I’ve heard about women who buy long arm machines and then don’t use them. You might think that sounds crazy, because long arms are expensive — who would buy one and not use it? Perhaps it’s because long arms have an intimidating learning curve. You have to learn how to load them, thread them, balance tension, etc. — all the technical bits. But you also have to learn the art of long arming: how to move the machine smoothly, how to produce interesting designs, where to “go next” as you progress across the quilt, and so on. I can imagine that some women are afraid to use their long arms because they know their quilts will look like they were done by beginners, and so ironically, they never progress beyond the beginner stage.
It’s understandable. I know that, in past, I have stalled over doing things that felt hard or intimidating. But I didn’t want to do that with my long arm, so I decided that I would jump in with both feet and load something in the frame. I had this length of fabric, sort of a printed panel, with dogs all over it. I decided it would be my first “quilt” through the machine, and that I would use it to practice tracing shapes and getting a feel for the machine. If I made any big mistakes, no issue — it wasn’t something I’d spent any time piecing. At worst, it might be a quilt for my dogs!
I just worked back and forth, tracing shapes and having some fun.
You can see the quilting better on the back (which is a pale yellow flannel). Nothing special! But the tension was good, I figured out how to work through all the spaces, and I’m adding a cheerful red binding — I think it will make a nice, simple baby quilt.
Encouraged, I dug through my collection of charity quilt tops for my next long arm project. I made this rainbow quilt last spring, and it has been sitting ever since, waiting to be finished. I thought the bands of colour presented a good opportunity to experiment with different fills. Some were easier to execute than others — I had a lot of trouble with the flowering vine I tried to make in the orange square. And in general, my stitching patterns weren’t as smooth and steady as I would like.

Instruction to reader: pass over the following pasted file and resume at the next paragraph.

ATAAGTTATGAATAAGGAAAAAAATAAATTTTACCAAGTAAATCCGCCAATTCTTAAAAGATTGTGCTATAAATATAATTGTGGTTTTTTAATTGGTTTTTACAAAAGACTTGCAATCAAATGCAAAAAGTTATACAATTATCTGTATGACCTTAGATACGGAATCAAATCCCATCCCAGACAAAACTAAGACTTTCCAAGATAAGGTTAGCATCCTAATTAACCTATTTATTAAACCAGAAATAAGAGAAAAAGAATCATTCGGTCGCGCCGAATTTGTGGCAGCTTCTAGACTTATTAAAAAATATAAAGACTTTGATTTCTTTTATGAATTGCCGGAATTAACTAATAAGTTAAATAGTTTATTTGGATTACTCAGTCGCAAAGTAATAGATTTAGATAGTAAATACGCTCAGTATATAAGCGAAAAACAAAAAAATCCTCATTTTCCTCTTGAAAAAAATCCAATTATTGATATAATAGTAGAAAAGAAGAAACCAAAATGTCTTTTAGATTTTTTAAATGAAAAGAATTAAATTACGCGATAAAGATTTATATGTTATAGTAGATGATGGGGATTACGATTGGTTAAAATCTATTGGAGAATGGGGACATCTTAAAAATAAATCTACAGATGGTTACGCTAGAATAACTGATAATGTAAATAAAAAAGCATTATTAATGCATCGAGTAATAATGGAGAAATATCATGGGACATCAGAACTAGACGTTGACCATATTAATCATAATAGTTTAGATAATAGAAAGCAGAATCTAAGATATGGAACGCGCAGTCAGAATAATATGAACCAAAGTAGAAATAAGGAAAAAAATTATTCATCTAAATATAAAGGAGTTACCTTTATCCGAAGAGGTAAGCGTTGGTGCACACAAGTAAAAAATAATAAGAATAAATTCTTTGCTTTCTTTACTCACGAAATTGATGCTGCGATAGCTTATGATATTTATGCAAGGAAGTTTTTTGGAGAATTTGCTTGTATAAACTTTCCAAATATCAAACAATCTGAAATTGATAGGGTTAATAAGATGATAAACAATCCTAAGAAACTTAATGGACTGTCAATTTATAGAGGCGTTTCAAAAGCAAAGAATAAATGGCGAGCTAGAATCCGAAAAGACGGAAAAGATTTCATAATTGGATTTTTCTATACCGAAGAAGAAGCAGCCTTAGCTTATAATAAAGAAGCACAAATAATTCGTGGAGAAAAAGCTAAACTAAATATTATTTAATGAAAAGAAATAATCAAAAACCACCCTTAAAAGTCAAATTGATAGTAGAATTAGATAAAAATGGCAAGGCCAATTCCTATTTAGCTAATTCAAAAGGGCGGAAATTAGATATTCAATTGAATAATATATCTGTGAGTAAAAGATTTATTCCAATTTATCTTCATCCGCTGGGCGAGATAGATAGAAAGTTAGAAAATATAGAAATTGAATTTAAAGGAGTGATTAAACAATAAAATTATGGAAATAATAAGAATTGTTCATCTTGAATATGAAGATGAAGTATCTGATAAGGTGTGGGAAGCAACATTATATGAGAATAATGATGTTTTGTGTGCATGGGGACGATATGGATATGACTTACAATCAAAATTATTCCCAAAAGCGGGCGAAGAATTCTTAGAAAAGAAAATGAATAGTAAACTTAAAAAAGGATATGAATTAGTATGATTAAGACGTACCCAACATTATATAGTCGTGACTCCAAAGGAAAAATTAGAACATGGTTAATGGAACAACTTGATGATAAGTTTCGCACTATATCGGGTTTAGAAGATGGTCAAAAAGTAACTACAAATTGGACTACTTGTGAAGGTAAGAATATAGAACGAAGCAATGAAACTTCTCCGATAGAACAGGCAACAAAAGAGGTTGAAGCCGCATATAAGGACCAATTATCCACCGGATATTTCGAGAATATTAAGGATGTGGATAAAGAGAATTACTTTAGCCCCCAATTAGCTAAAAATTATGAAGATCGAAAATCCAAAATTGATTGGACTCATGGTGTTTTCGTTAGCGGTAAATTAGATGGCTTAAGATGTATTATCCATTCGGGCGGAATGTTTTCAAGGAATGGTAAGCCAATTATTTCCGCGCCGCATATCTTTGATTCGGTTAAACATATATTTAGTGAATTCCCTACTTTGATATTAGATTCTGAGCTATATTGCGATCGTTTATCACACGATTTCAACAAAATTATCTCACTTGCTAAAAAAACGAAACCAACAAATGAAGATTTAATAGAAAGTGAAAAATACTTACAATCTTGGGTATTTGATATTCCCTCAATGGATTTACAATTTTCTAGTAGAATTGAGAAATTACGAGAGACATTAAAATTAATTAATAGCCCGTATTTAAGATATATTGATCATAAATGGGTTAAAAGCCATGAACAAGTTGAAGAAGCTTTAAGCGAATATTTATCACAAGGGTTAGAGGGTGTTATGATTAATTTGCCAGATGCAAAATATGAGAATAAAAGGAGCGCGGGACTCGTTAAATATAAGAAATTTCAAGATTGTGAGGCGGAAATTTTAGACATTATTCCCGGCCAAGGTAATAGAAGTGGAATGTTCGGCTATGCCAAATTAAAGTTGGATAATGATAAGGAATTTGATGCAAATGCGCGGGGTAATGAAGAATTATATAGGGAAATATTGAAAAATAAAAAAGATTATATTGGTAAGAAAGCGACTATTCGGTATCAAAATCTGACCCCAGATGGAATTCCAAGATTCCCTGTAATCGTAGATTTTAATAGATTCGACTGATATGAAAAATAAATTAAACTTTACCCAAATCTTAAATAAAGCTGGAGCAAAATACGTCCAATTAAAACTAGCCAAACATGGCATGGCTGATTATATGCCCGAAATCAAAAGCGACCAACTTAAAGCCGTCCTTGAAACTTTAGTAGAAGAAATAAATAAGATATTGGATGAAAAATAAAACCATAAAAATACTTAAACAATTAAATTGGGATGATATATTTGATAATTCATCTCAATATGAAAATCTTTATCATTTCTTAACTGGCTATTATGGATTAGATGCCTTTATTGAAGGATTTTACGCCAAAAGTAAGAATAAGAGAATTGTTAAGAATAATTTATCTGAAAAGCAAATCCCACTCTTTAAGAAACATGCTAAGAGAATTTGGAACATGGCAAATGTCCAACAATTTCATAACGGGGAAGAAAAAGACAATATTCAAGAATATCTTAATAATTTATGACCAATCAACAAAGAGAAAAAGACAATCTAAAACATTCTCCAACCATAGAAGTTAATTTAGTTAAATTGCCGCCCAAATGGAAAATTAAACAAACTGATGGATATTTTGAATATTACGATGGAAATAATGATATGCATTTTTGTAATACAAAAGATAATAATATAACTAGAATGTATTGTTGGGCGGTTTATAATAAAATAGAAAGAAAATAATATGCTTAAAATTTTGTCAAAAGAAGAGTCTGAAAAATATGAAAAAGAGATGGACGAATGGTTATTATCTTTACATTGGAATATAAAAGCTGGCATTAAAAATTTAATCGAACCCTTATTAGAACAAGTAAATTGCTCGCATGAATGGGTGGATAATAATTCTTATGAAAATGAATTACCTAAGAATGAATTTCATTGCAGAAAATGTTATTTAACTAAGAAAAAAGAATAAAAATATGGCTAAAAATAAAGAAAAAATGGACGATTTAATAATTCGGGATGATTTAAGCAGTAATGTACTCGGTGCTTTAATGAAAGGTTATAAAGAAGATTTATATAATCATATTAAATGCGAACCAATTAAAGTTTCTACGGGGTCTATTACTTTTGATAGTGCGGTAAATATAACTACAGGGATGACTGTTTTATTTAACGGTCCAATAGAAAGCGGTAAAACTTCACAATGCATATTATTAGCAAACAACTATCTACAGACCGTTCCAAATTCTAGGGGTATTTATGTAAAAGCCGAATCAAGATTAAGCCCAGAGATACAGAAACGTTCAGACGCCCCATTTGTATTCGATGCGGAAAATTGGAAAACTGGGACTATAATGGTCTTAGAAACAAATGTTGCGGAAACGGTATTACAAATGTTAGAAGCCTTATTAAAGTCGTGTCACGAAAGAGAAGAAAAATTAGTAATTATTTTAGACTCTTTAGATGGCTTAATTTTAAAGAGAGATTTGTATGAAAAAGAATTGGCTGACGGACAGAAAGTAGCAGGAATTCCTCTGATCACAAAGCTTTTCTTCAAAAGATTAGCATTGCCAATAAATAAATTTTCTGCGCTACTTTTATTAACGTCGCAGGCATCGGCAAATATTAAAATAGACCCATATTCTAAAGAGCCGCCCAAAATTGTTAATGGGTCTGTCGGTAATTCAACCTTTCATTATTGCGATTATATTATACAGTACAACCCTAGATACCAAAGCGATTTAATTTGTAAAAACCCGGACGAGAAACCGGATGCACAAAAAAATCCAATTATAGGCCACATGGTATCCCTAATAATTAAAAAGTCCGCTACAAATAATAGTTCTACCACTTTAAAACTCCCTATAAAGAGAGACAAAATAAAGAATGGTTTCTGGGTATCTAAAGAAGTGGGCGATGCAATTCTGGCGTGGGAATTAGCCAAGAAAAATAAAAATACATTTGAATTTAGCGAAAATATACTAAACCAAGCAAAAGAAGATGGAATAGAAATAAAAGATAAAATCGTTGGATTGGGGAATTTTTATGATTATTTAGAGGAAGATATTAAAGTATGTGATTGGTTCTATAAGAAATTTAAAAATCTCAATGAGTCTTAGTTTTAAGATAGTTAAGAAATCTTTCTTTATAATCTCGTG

But that’s where I have to turn off my inner critic, and stop expecting perfection. The fact is, when I step back and look at it, all my little mistakes don’t show. And I’m certain that the child who ends up with this quilt (it’s being donated to the hospital as a comfort quilt) will enjoy the quilt for what it is, and not obsess over the stitching.
I had fun doing these first two quilts, and I made two useful things that look okay. I call that a win!
My goal over the next year is to keep quilting regularly, and to keep trying new things. So my plan is to be on my long arm 2-3 days a week, and to sew (mostly working through my UFOs) for 2-3 days a week. I have a bunch of books I’ve pulled off my shelf, and I will mark patterns and ideas I want to try.
By this time next year, I hope to have greatly improved my long arming skills, as well as finishing up many UFOs, using up fabrics in my stash, and making good use of books that are currently just sitting on my shelf. Go, me!